Laid Bare: The Secret Sexuality of George Mallory, First Great Hero to Die on Everest; in the First Extract from a New and Intimate Biography of the Legendary Climber, Peter and Leni Gillman Reveal the Flirtation Which Tested His Love of New Experiences to the Limit

The Mail on Sunday (London, England), May 28, 2000 | Go to article overview

Laid Bare: The Secret Sexuality of George Mallory, First Great Hero to Die on Everest; in the First Extract from a New and Intimate Biography of the Legendary Climber, Peter and Leni Gillman Reveal the Flirtation Which Tested His Love of New Experiences to the Limit


Byline: PETER GILLMAN;LENI GILLMAN

When the body of George Mallory was found last year on Everest, many were moved to publish photographs taken during this great adventurer's life.

One was especially striking: Mallory, naked but for a rucksack, about to ford a stream. It was the look of bravado, the macho exhibitionism which amazed. Just what sort of man was Mallory? Now a new book reveals the untold story of his remarkable life and last climb.

Using newly discovered letters, it reveals the most shadowy period of Mallory's life: his fascination with homoeroticism that led him to pose naked, and the homosexual encounter which profoundly disturbed him...

The love of George Mallory's life was his wife, Ruth.

From their marriage in 1914 to his doomed attempt on Everest in 1924, she was a steadfast and affectionate partner, mother to their three children, full of admiration for his integrity and determination to be true to his ideals.

He adored her in turn, particularly for her honesty and compassion, and he shared her pain when they were apart.

But five years before he was married, Mallory had a relationship of a very different kind. In 1909, while at Cambridge University, he became embroiled in a dramatic entanglement with some of the most celebrated literary and artistic figures of the age. They included the writer and critic Lytton Strachey, Strachey's brother James, the poet Rupert Brooke, the future economic guru John Maynard Keynes, and the artist Duncan Grant.

The truth about what became known as l'affaire George has never been established. Some writers hinted that Mallory was gay, others denied it. Now, a new cache of letters, unearthed at the British Library, goes a long way towards resolving the issue.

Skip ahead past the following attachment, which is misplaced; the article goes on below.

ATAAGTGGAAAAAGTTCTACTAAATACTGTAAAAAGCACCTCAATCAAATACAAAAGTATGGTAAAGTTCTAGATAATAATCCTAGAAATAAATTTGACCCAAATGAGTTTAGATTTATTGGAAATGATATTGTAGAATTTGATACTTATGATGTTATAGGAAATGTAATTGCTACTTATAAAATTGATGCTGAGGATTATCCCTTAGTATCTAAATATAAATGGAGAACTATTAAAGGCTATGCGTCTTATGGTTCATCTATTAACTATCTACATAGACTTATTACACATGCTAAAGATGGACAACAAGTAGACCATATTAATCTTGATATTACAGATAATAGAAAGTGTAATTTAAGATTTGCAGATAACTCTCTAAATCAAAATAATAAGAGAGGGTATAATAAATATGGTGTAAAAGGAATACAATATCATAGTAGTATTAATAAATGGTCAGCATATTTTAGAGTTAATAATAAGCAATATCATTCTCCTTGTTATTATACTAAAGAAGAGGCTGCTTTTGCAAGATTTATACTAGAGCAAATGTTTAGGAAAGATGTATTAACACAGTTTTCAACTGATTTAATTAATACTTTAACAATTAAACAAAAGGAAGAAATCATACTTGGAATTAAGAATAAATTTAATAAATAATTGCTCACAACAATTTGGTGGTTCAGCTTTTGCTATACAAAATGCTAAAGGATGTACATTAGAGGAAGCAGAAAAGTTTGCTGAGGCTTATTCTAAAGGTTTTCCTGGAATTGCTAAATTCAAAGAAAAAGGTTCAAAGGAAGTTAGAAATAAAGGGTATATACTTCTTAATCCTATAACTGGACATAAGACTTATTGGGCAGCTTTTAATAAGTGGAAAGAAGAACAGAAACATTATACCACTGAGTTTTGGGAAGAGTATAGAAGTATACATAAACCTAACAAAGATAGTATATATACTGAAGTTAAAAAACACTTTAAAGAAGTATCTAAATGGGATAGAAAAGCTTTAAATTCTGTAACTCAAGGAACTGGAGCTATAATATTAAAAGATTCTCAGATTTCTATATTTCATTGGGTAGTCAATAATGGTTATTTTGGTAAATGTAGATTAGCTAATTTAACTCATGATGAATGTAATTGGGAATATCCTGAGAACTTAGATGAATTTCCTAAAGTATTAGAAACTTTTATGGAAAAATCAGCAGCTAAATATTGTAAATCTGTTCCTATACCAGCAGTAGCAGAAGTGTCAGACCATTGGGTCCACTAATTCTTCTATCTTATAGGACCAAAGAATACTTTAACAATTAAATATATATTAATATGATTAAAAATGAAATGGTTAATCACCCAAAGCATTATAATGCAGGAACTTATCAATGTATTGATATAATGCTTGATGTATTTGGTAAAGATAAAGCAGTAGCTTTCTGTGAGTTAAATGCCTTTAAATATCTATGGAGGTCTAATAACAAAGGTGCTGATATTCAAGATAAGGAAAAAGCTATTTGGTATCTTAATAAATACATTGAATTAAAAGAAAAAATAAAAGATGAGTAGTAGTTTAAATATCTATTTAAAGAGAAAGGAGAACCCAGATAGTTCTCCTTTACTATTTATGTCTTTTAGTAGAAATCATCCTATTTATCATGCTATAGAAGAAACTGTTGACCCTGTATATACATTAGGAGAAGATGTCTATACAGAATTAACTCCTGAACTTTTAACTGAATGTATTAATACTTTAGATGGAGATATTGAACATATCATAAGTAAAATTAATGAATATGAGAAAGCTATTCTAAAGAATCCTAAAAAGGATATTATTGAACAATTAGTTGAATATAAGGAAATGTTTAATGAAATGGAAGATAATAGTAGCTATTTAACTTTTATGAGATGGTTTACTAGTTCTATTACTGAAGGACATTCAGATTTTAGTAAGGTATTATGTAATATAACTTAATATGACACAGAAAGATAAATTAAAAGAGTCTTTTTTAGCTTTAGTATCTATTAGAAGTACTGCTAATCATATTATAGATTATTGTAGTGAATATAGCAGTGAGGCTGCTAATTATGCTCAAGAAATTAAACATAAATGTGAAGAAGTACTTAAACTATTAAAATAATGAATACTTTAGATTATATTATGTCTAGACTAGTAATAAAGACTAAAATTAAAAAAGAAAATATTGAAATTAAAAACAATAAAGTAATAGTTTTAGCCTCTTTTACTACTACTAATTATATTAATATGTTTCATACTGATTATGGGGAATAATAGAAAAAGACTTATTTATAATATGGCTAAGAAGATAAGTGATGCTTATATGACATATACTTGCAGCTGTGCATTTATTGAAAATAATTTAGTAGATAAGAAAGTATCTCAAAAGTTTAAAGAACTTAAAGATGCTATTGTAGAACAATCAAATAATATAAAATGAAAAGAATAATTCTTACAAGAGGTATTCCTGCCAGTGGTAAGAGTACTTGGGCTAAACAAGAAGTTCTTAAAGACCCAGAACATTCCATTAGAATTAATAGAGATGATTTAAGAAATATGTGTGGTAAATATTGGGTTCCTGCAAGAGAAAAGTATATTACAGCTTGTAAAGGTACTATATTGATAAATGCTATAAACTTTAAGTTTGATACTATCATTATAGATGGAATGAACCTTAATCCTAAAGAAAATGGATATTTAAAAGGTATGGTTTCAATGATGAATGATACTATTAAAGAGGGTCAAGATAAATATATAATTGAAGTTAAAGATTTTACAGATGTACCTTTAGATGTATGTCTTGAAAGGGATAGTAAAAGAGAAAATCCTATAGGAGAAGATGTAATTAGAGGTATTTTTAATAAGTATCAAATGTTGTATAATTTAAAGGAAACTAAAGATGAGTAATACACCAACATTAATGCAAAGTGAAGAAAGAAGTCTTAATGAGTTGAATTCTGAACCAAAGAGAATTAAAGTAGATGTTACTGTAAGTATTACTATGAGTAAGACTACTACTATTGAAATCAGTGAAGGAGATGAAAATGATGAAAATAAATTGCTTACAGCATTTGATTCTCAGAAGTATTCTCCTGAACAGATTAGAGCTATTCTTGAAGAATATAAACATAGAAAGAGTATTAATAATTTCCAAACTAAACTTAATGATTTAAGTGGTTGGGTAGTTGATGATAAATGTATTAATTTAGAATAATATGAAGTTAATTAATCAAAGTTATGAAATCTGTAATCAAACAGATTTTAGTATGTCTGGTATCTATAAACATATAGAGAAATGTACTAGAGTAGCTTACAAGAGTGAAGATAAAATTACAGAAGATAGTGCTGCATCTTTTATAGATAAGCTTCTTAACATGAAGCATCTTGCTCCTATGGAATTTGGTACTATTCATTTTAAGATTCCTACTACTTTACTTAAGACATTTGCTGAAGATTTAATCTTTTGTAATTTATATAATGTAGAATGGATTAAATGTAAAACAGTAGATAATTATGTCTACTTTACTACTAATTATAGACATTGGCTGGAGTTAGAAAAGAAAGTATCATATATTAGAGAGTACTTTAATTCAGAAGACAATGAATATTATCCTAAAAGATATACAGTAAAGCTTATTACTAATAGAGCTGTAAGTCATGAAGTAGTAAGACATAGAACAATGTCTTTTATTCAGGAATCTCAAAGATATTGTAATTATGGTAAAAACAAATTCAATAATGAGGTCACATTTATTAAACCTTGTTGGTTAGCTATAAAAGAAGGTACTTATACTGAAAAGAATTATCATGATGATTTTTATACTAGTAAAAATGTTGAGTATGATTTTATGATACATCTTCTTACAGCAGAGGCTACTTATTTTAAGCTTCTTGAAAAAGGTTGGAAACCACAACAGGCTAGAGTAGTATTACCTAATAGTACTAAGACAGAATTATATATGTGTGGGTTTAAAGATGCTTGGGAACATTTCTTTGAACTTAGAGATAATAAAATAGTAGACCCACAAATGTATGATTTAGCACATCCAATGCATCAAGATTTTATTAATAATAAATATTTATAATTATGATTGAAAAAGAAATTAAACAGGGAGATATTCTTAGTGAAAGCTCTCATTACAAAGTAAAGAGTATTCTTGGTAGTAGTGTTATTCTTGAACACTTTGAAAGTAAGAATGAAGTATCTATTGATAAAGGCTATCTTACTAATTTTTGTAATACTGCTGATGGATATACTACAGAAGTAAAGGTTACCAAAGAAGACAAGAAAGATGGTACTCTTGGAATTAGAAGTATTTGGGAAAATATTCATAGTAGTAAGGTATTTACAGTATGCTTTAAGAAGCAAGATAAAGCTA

Mallory's descendants insist he was not homosexual, and by any reasonable definition of the word, this is true. Yet his letters reveal that for a year he was infatuated with James Strachey.

Strachey remained lukewarm towards Mallory, as he was more interested in Brooke.

Eventually, a chastened Mallory retreated to France, telling Strachey: 'I think you had better forget we were ever lovers.' Even then the complications persisted as Strachey's brother, Lytton, was pursuing Mallory.

The episode casts Mallory in an intriguing light. Already a hero when he died at 37, his disappearance near the top of Everest made him a legend.

L'affaire George, which swung between high drama and near-farce, confirms his relish for new experiences and adventure. But it also brought him anxiety, anguish and a rare loss of composure.

Born in 1886, one of four children, Mallory grew up in the Cheshire village of Mobberley, where his father was the vicar.

His father was staid and conventional but his mother was chaotic and impulsive, and the children were often beyond their parents' control. Mallory displayed a precocious taste for risk by climbing on to the roof of his father's church.

At school and university he was gifted and enthusiastic, determined to live life to the full. He won a maths scholarship to Winchester College, then a history scholarship to Magdalene College, Cambridge. Here, he embraced the new political ideas. He became a socialist, campaigned for women's suffrage and moved away from the church. He enjoyed writing, took up acting, was a keen sportsman and became a talented and audacious rock-climber.

He also had an abrupt introduction to a Cambridge that had a strong homoerotic ambience.

His tutor, Arthur Benson, was struck by his 'extraordinary and delicate beauty - a simpler, more ingenuous, more unaffected boy I never saw'. Benson was a confirmed bachelor who engaged students in emotional but non-sexual courtships.

In a secret diary, Benson admitted he was in love with Mallory and longed for a reciprocal sign. Unable to reconcile the conflicts at the core of his personality, Benson had a nervous breakdown. …

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Laid Bare: The Secret Sexuality of George Mallory, First Great Hero to Die on Everest; in the First Extract from a New and Intimate Biography of the Legendary Climber, Peter and Leni Gillman Reveal the Flirtation Which Tested His Love of New Experiences to the Limit
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